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Jiri Kylian (Choreography)

Jiří Kylián (born 21 March 1947) is a Czech former dancer and contemporary dance choreographer.

Initially inspired by the acrobatic performances of the Circus Busch, Kylián decided to pursue professional ballet training at the School of the National Ballet Prague at the age of 9, after having seen a ballet performance for the first time. Kylián was admitted to the Prague conservatory in 1962. Here he encountered one of his mentors, teacher and former dancer Zora Semberova, "who left a deep mark in Jiří's professional development". At the conservatory, Kylián made his first steps as a choreographer with Nine Eighth's, choreographed to jazz music, and Quartet, to music by Béla Bártok. In 1967 Kylián received a scholarship to study at the Royal Ballet School in London. Among other artists, Kylián met choreographer John Cranko, who offered him to join the Stuttgart Ballet.

He joined the Stuttgart Ballet in 1968 and worked under John Cranko, where he began to work as a choreographer. At Stuttgart, Ballet Kylián started choreographing with Paradox (1970), Kommen und Gehen (1970) and continued in the Stuttgart Ballet's Noverre Kompanie with Incantations (1971), Einzelgänger (1972) and Blaue Haut (1974), among others.

Three years after the death of Cranko (1973), Kylián became Artistic Director of Nederlands Dans Theater in 1976. His best-known works include Symphony of Psalms (1978). Silent Cries (1986), Stamping Ground (1983), Dream Time (1983), among others (see list below). His style includes exploring the limitations and capabilities of space, body parts, entrances and exits, contrasts, and humour.

In 1992, he started his own chamber company for dancers over 40.

Both Jiří Kylián's works created in 1983 – Stamping Ground and Dream Time were inspired by his personal interests and travels to aboriginal Australia documented by director Hans Hulscher in the documentary entitled Road to the Stamping Ground. Aboriginal ceremonial dances are used as blueprints within the work Stamping Ground which includes original cast members Nacho Duato and Jim Vincient.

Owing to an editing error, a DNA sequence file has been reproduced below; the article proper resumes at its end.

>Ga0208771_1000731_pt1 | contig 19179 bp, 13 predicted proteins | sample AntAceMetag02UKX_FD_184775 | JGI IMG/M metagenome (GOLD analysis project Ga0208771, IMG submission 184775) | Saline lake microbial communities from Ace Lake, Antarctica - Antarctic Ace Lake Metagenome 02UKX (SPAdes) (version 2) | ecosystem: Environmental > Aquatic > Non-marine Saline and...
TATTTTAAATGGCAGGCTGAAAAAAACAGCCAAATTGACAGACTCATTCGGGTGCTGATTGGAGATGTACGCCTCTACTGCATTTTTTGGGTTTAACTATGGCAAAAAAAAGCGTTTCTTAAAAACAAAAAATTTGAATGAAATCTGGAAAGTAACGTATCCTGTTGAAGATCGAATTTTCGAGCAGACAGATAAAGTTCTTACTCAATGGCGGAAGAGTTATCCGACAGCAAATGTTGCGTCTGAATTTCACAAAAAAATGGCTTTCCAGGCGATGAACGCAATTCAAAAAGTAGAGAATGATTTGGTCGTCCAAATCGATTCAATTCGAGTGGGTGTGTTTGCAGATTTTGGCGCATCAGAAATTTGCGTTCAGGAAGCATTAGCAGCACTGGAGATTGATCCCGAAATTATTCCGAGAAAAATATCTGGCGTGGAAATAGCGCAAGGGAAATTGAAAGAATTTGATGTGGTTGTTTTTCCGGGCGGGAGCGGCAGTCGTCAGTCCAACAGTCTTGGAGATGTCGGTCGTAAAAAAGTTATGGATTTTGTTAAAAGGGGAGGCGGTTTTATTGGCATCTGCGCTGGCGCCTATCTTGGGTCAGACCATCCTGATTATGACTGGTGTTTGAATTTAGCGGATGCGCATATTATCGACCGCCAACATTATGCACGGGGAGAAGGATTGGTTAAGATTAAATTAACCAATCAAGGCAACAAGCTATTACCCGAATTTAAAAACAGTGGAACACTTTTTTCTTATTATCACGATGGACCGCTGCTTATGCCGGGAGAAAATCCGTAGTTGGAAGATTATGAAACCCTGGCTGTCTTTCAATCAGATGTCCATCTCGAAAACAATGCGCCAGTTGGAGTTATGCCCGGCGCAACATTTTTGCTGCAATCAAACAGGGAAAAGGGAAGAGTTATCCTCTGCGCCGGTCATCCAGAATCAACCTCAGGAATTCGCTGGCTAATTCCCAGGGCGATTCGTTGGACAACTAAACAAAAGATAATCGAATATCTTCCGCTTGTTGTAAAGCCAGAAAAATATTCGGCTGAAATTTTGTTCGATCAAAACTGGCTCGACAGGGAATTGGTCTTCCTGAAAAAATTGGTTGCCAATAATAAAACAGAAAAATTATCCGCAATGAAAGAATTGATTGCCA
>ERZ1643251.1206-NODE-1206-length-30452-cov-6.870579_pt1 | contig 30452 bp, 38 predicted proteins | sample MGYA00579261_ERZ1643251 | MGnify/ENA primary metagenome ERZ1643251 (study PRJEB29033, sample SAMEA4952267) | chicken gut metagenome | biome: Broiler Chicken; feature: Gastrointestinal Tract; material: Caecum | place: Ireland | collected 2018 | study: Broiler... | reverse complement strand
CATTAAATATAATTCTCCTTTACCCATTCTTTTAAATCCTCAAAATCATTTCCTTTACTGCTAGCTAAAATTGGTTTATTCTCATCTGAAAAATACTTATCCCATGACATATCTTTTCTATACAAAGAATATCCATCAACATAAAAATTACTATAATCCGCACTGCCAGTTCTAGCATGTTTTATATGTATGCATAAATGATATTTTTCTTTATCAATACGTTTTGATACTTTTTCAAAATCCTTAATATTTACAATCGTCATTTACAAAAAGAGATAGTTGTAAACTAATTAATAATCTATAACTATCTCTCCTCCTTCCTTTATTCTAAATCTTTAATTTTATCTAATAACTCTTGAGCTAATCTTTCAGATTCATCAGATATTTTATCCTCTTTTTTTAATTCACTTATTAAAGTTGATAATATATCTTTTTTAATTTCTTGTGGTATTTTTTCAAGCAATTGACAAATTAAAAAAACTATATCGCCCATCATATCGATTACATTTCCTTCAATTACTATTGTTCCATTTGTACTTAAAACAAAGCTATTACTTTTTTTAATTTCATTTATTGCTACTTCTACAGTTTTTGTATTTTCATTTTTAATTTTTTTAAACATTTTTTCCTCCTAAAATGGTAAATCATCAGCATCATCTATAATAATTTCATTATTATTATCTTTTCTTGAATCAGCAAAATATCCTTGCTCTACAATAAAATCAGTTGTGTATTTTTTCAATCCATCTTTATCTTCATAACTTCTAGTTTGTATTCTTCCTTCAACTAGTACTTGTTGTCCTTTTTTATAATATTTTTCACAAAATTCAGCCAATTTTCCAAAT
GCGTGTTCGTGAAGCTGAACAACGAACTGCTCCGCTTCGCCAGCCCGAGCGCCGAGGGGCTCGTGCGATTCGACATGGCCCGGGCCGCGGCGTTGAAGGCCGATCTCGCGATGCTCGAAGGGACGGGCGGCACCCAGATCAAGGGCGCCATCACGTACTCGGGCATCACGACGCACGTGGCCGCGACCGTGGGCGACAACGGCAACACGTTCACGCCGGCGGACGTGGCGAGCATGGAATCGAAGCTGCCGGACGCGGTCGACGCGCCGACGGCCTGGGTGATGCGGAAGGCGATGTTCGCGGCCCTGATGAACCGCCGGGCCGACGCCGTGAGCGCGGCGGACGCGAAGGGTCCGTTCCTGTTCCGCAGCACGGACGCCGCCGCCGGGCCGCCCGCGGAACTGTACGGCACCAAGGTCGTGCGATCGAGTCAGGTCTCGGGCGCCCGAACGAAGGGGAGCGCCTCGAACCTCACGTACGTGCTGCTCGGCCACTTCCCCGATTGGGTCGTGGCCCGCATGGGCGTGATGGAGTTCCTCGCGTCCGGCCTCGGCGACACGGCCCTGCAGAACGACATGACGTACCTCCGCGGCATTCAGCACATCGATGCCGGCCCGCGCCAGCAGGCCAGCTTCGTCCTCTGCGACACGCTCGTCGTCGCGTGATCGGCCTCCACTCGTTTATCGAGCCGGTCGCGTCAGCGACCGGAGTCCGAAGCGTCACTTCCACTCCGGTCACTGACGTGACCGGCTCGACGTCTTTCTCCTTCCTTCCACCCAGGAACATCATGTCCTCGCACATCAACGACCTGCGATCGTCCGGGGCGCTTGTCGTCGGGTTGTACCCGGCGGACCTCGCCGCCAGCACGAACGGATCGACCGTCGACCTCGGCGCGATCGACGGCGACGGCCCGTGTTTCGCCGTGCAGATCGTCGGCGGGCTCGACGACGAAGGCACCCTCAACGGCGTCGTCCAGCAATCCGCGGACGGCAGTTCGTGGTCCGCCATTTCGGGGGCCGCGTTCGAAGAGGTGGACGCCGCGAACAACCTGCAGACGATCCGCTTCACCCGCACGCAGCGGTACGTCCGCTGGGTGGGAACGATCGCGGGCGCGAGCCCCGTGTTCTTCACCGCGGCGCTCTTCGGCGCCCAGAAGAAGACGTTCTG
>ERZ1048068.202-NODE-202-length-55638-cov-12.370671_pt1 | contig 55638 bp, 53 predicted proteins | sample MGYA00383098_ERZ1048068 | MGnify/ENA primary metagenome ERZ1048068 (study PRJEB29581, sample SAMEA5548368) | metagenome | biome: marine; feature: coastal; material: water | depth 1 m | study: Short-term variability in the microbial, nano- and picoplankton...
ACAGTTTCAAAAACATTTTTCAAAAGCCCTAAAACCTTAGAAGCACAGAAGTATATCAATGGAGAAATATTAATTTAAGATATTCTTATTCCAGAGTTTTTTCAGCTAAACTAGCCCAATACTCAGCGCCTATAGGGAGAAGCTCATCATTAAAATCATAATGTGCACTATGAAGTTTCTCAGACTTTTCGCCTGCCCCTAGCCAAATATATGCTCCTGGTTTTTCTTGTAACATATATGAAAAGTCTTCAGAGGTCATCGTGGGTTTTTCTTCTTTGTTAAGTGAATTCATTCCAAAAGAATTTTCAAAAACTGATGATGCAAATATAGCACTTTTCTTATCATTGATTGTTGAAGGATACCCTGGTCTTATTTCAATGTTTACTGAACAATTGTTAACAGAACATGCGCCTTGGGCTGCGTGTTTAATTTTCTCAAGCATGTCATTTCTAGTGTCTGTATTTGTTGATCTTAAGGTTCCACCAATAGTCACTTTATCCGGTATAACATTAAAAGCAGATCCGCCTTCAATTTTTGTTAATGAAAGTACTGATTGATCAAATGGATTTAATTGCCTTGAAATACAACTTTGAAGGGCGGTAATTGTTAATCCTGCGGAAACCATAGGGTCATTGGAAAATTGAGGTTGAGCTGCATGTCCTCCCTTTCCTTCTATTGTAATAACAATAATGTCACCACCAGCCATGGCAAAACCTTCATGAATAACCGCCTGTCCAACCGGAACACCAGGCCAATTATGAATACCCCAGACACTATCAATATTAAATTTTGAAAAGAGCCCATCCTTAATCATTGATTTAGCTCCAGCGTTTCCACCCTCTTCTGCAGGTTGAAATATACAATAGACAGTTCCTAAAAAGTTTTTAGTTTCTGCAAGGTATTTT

During Kylián's directorship at the Netherlands Dance Theatre, the second company for younger dancers was created (NDT II)

Kylián's main works include:

Forgotten Land (1981)

Forgotten Land 1981 explores memories, events and people that over time are lost or forgotten and how people sometimes vainly try to recover them, or a sense of them in order to regain their former power and value. The work itself is inspired and based on a painting of women on a beach by the Norwegian Expressionist painter Edvard Munch. The work mainly involves duets who move their arms in various stretched positions, as if they were reaching out for something. The dancers arch their backs and dance expressively, reflecting both the music and the haunting painting that influenced the work. Kylián makes a statement of lost homelands, lost lovers and lost times and there are also duets that reflect violent moods. These duets end up as a large ensemble and then the women are left on the shore, stretching their arms again like birds that cannot fly.

Falling Angels (1989)

Falling Angels is a part of the Black and White ballets, which were created in 1989 with 8 white female dancers dressed in black leotards. It was performed to drumming/percussion music based on ceremonial ritual music from Ghana (West Africa). Musical rhythms and patterns are used and mixed in a synthesizer to produce a layered effect in some sections. The result of this a more energetic, sometimes frenzied sound that the dancers match in a very physical dance.

Falling Angels depicts females and female dancers in their aim to achieve perfection but succumb in various stages to the human female psyche and female events such as ambition, seduction, pregnancy, birth, death, motherhood and self-awareness. It is about the things that pull and push a dancer from the 'purity' of dance and performance. Kylián was influenced by surrealism and minimalism during the creation of this work and the 'black and white ballets'. In this ballet, we see the combination of classical lines and sharp percussive movements that give unpredictability to the piece as a whole.

Petite Mort (1991)

Petite Mort was composed for the 1991 Salzburg Festival on the second centenary of Mozart's death with six men, six women, and six foils. The assistant choreographer was Roslyn Anderson, costumes by Joke Visser, and music by Wolfgang Amadeus Mozart included Piano Concerto in A Major – Adagio and Piano Concerto in C Major – Andante.



Jirí Kylián received national and international awards including:

  • Commander of the Legion d'honneur – France
  • Golden Lyon Award – Venice
  • Officer of the Orange Order – Netherlands
  • Honorary doctorate – Juilliard School New York and Prague.
  • Three Nijinsky Awards – Monte Carlo (best choreographer, company and work "One of a Kind")
  • Two Benoit de la Dance awards – Moscow and Berlin
  • Honorary Medal from the President of the Czech Republic Václav Havel
  • Cultural award for Art and Science Eremedaille voor Kunst en Wetenschap (nl) from Beatrix – Queen of the Netherlands

"Forgotten land" - premiere!
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